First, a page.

For the concert itself, I asked Fresno State music composition professor Kenneth Froelich to join me in the audience. While conducting isn’t Froelich’s specific expertise, he knows a great deal about music, and I thought he’d be a good person to offer a viewpoint. Here are some of his thoughts on the overall concert:
Connection to the Leshnoff: “Patel had a clear and precise connection to the music. The Leshnoff presented itself with a challenging rhythmic palette and required the conductor to be somewhat locked into the meter and tempo of the work. What I saw was that Patel appeared to be impeccably clear and that his conducting ensured that the nuanced rhythmic lines were able to shine through.” Froelich was also happy to hear a work by a contemporary living composer such as himself.
Connection to the Mozart: “I saw the same level of precision. The challenge in that piece is not so much about the rhythm but more about ensuring that the transparent operatic texture is on display.” Froelich says Patel at all times allowed the operatic lyrical lines to come through, which is necessary for music of the classical era.
Connection to the Sibelius: Patel “showed the greatest degree of intensity where he was channeling the sheer joy of the music to great effect,” Froelich says.
Presence on the podium: Patel was strong, Froelich says. “At the same time, he was never a distraction. He knew exactly when it was necessary to add additional motion to bring out more from the ensemble and when to step back and let the music shine. His presence never overshadowed the music, and that is a wonderful thing.”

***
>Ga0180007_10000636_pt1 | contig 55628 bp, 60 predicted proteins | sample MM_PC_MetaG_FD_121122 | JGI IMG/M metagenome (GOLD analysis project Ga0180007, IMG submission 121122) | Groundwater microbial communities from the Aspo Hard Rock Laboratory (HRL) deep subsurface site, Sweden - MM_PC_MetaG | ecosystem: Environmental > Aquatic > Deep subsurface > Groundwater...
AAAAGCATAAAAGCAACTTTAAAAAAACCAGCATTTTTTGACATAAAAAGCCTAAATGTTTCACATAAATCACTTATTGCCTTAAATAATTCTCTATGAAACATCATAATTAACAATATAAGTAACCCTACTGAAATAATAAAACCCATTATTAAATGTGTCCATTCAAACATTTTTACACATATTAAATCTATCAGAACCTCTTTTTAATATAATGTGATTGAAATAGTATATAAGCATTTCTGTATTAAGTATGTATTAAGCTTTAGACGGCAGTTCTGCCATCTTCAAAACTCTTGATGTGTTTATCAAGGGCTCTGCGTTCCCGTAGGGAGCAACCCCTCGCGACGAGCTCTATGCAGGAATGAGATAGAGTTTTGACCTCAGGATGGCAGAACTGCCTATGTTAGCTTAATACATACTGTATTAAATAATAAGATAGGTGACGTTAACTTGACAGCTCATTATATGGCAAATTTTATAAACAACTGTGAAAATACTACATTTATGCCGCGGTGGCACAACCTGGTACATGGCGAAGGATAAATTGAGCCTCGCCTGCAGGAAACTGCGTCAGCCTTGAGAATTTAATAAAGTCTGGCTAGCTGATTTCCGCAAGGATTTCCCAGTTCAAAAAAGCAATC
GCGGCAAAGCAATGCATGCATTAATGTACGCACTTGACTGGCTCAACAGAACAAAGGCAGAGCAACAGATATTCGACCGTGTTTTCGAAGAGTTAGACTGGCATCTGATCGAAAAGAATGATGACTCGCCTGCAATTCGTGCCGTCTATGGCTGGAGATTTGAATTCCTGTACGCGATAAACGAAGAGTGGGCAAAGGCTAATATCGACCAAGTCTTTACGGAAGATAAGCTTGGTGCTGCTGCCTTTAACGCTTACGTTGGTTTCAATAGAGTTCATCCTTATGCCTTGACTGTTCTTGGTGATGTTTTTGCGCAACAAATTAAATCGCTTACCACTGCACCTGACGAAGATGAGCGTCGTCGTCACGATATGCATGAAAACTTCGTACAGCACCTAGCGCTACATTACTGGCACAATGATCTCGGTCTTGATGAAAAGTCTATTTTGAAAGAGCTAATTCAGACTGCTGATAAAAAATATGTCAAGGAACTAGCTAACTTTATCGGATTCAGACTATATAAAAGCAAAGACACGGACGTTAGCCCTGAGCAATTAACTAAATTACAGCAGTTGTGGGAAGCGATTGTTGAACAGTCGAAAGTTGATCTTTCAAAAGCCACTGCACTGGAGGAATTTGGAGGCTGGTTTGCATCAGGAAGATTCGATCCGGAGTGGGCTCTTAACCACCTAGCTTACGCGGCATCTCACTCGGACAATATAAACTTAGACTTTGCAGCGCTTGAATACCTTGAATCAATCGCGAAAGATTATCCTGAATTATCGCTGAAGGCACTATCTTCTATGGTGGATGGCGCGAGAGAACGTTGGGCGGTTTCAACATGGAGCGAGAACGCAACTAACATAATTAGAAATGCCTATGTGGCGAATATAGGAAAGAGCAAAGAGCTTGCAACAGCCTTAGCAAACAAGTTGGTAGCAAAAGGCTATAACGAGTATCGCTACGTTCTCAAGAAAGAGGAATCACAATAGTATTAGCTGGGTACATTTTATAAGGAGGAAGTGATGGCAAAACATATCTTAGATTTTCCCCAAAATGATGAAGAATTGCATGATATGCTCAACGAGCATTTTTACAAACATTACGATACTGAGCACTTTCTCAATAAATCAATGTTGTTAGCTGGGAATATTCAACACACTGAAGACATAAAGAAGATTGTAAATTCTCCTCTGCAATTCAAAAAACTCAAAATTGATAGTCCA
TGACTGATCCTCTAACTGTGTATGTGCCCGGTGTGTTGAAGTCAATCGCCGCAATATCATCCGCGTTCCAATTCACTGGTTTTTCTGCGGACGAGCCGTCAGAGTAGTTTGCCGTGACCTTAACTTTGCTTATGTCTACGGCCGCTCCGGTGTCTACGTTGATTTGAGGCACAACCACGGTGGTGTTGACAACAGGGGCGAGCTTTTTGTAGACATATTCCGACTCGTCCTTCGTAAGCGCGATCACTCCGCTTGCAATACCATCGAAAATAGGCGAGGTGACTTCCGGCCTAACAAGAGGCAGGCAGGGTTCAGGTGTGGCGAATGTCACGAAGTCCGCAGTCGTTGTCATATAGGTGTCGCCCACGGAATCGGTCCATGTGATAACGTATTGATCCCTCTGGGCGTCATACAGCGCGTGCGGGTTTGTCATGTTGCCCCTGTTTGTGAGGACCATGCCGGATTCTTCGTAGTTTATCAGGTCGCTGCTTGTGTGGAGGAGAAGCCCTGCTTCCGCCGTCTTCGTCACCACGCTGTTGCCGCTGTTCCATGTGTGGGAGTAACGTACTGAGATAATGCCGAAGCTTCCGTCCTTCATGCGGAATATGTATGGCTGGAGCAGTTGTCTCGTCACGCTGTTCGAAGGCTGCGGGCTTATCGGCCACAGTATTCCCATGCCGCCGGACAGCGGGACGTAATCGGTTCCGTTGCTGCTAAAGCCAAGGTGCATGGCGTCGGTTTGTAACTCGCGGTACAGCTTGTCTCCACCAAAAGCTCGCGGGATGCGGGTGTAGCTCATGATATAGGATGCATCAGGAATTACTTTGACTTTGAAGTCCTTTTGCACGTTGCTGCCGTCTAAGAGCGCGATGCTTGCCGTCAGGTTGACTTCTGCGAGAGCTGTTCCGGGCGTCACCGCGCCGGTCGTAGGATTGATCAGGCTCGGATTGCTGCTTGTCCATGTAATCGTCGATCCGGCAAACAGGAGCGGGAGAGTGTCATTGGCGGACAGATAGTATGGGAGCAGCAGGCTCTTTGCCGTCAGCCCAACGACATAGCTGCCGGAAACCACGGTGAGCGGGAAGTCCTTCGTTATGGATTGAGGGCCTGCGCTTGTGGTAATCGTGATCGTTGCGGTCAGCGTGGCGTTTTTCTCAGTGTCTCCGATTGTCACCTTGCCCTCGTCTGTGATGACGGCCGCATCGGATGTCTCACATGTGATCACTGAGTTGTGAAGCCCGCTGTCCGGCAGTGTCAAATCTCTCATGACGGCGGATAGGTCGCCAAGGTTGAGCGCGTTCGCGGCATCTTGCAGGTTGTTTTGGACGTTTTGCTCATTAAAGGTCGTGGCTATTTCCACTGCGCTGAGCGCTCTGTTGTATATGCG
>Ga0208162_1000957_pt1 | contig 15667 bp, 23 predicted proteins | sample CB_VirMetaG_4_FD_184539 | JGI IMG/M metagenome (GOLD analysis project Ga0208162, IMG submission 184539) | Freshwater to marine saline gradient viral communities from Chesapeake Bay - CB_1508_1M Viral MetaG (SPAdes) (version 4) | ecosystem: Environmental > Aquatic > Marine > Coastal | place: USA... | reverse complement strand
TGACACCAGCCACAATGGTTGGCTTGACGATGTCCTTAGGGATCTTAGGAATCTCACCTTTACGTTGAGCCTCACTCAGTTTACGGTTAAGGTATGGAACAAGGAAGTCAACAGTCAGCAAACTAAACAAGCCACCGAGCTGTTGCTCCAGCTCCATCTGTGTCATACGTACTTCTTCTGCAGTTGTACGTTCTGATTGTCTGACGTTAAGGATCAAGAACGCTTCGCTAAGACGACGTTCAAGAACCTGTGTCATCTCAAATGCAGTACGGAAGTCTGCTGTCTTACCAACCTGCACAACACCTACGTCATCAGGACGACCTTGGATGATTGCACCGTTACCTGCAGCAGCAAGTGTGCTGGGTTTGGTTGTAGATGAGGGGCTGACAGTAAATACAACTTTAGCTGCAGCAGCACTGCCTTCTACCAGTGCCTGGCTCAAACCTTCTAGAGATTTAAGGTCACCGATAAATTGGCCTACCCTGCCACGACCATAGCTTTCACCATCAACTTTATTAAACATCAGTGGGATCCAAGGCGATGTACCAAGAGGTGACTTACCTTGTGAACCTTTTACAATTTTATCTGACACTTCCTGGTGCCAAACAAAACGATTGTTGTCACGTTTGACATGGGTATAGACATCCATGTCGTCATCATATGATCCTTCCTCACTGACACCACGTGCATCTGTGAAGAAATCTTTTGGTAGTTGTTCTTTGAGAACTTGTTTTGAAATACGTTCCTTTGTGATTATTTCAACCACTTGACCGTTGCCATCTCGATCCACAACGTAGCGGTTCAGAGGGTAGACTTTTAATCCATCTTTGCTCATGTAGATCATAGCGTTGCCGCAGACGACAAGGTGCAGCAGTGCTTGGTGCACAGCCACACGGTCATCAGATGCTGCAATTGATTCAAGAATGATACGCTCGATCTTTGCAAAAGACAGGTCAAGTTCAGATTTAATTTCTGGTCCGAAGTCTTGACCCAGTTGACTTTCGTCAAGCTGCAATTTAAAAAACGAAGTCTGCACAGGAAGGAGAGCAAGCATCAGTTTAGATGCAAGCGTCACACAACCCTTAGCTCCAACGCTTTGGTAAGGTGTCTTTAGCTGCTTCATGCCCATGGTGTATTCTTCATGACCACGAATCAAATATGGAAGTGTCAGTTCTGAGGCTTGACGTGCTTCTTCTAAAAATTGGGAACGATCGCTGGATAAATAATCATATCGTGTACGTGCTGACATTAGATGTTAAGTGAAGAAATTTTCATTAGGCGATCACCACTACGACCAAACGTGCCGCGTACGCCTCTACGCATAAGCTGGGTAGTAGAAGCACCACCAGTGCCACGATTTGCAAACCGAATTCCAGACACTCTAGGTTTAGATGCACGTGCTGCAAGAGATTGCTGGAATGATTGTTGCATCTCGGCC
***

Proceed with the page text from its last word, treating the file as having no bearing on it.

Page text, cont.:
Connection to the orchestra: “Based upon the overall quality of the music, I would say that he was able to demonstrate a powerful connection with the orchestra. He brought out a pure musicality from the ensemble.”
Overall sound: “While I hate to resort to hyperbole,” Froelich says, “I honestly cannot remember the last time the Fresno Philharmonic sounded this strong. Patel brought out the absolute best qualities of the ensemble. The tone and power of the brass, particularly during the Sibelius, majestically filled the hall with a resonance that could send shivers up your spine.
An impression sticks with me more than any from the concert: Patel’s arms wide in the most effusive moments of the Sibelius, marking the beat in great, sweeping gestures, and you could almost feel his muscles quiver as he coaxed the most from his players. I feel something deep within, a soaring, emotional pull. Then the final pluck of the strings in the movement, and those arms slowly lowering to a hushed conclusion: dramatic without being heavy-handed.
The applause in the Saroyan is long and effusive.
One person tells me at the reception: “That’s the first time I’ve ever seen the string section really smile.”
There are five more talented conductors to come. It’s going to be a tough competition, I think. As Froelich tells me afterward: “I think he set a really high bar. It’s the job of the other candidates to demonstrate that they can meet and exceed that.”